We've set up all the required tools on the machines in the Linux lab, and the Solaris machines on SEASnet. In the Linux lab, no special setup is required. On SEASnet, you need to set your environment to use our tools.
Read the minilab tools page and set up your environment appropriately.
Now that you've got all the software set up (or you've just decided to use the Linux lab), it's time to run MemOS.
Download and unpack the source for weensyos3, then boot your emulated computer running MemOS with the gmake run-memos command.
% gzcat weensyos3.tar.gz | tar xf - % ls weensyos3 COPYRIGHT elf.h memos-3.c memos-kern.h memos.h x86mem.h GNUmakefile lib.c memos-4.c memos-loader.c mergedep.pl x86struct.h bootstart.S lib.h memos-app.h memos-pages.c mkbootdisk.c x86sync.h conf memos-1.c memos-boot.c memos-trap.S types.h console.c memos-2.c memos-kern.c memos-x86.c x86.h % gmake run-memos + hostcc mkbootdisk.c + as bootstart.S + cc memos-boot.c ... + mk memos.img + bochs memos.img ======================================================================== Bochs x86 Emulator 2.2.1 Build from CVS snapshot on July 8, 2005 ======================================================================== 00000000000i[ ] reading configuration from .bochsrc Next at t=0 (0) [0xfffffff0] f000:fff0 (unk. ctxt): jmp far f000:e05b ; ea5be000f0 <bochs:1>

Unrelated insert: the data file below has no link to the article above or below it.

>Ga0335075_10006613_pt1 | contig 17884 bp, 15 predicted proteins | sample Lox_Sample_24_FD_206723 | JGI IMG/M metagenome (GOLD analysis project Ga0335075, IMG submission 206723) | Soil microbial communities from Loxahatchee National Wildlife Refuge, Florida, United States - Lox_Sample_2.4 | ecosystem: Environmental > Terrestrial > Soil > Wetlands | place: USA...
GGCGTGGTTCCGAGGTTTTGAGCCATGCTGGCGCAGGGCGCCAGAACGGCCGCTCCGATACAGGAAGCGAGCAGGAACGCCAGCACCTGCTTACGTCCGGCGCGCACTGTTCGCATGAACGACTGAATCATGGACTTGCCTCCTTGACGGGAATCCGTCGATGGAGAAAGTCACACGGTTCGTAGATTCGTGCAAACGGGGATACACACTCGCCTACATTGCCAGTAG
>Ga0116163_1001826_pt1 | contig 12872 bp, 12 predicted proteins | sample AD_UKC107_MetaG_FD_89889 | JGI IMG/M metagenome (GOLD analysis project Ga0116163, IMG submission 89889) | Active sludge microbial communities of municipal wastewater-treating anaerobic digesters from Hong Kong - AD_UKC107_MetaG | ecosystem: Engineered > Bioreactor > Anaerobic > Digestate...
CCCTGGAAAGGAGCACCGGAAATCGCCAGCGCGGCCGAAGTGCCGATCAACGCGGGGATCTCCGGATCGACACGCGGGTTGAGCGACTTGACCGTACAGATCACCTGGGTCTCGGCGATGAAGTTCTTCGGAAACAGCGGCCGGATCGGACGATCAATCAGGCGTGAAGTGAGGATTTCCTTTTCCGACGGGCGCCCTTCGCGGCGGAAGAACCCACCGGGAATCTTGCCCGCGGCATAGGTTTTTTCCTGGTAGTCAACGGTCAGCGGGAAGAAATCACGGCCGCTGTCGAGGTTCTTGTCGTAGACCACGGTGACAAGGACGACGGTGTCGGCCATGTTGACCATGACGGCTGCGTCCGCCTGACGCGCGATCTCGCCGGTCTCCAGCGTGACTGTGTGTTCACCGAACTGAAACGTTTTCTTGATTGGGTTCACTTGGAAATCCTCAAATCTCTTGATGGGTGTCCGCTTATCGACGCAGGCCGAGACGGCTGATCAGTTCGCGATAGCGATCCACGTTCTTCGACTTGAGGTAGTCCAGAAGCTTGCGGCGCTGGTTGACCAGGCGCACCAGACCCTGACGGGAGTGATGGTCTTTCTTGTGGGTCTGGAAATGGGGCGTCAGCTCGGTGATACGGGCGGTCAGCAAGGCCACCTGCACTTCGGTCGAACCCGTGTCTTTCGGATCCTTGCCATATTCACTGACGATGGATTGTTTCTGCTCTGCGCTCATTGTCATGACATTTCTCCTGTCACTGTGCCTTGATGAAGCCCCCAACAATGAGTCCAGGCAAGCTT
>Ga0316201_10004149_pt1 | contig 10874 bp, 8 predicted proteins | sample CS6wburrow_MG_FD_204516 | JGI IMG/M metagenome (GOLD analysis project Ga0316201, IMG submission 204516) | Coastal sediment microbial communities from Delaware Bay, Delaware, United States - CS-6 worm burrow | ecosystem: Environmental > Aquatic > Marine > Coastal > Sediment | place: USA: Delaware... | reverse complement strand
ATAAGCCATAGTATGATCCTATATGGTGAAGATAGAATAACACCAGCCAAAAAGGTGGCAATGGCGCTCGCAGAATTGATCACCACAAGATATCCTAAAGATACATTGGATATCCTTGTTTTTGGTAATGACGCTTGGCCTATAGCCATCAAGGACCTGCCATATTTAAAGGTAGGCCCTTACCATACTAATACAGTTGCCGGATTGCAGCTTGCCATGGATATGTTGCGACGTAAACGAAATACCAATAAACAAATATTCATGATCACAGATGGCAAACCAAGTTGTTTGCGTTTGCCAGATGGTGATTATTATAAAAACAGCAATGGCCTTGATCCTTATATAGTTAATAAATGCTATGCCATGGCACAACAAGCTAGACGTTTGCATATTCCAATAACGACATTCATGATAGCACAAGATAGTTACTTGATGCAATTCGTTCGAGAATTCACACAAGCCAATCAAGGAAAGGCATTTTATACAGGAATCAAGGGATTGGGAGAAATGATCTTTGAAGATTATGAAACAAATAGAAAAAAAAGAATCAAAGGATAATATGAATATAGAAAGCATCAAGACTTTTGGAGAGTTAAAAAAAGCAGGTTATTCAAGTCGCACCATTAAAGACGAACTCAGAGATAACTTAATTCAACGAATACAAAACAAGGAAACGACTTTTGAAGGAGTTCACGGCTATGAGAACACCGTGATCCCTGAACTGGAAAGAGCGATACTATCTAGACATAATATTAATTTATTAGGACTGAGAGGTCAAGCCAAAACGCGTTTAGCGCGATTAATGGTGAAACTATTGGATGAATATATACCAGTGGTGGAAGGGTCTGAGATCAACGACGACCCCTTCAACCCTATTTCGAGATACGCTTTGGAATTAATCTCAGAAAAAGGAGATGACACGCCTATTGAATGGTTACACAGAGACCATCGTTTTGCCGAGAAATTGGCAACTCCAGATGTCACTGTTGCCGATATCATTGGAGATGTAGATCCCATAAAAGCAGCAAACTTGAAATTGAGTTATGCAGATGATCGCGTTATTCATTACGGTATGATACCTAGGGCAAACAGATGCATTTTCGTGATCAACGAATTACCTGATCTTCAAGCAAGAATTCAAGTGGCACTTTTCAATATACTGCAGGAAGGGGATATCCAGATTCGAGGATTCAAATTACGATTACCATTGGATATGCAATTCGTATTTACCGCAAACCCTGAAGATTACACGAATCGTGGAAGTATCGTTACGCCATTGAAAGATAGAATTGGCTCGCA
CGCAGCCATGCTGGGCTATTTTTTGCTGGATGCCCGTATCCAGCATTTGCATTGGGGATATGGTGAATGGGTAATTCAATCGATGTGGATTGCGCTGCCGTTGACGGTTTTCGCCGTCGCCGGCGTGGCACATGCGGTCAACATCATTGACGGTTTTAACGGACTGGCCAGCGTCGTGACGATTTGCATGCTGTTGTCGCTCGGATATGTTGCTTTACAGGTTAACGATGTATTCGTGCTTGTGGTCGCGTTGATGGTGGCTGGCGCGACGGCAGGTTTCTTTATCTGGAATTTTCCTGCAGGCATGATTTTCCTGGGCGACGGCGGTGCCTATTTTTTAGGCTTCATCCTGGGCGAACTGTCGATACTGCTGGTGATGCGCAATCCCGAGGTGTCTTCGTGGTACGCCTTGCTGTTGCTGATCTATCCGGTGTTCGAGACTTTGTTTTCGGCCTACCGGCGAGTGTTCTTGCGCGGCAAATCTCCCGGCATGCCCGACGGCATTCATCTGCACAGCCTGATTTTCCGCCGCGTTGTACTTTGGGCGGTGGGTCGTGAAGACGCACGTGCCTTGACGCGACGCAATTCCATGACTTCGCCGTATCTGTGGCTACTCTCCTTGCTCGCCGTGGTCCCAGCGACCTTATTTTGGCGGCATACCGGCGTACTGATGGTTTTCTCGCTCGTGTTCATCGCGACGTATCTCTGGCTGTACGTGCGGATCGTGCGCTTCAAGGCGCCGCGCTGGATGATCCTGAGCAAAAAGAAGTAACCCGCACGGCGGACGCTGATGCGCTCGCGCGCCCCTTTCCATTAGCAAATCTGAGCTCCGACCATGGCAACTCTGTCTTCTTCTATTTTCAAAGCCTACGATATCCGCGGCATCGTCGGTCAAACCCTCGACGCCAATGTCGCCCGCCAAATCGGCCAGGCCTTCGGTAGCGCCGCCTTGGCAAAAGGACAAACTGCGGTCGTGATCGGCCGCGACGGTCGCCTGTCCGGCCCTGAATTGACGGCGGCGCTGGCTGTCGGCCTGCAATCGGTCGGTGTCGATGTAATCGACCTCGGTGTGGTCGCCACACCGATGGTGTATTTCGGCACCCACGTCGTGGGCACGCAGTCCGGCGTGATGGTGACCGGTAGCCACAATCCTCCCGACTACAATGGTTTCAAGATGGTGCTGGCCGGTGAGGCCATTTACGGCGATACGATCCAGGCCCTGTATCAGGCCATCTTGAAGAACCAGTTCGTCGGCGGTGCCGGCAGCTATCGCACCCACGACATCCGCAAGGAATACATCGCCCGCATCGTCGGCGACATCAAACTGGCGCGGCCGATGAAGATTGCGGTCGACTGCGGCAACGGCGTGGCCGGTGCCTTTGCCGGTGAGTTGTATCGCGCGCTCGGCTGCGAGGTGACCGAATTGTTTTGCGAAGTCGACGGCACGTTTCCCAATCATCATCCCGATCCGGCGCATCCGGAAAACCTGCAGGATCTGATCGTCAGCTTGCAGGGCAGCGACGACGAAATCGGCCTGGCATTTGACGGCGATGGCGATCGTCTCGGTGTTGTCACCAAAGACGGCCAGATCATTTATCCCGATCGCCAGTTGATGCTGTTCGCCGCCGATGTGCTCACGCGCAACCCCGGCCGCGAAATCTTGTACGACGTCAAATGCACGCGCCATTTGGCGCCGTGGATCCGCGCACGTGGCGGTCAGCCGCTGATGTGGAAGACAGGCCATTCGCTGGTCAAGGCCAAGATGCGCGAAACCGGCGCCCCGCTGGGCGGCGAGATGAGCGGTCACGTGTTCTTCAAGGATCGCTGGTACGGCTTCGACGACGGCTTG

The Bochs emulator stops in case you want to enter a breakpoint. You shouldn't need any breakpoints for this lab, so at the <bochs:1> prompt, just enter c to continue. In your Bochs window, you should see something like this:
(This image loops forever, but when you run MemOS, the bars will move to the right and stay there.)
If your bochs runs too slowly (the bars of 1-4's move
slowly), edit the
memos.h file and reduce the
Here's what's going on.
The marching rows of 1's, 2's, 3's, and 4's show how fast the heap spaces for processes 1, 2, 3, and 4 are allocated. Here are two labeled memory diagrams, showing what the characters mean and how memory is arranged.
Read and understand the process code in
memos-1.c. This code is used for all 4 processes.
In the rest of this lab, you will gradually switch the MemOS to use
virtual memory! This requires that we set up different address spaces, one
for each process, and change the page allocation function,
page_alloc, to allocate a physical page and map it at
the required address, rather than simply allocating the physical page with
the right address. First, we'll simply set up a single virtual address
space that matches physical memory.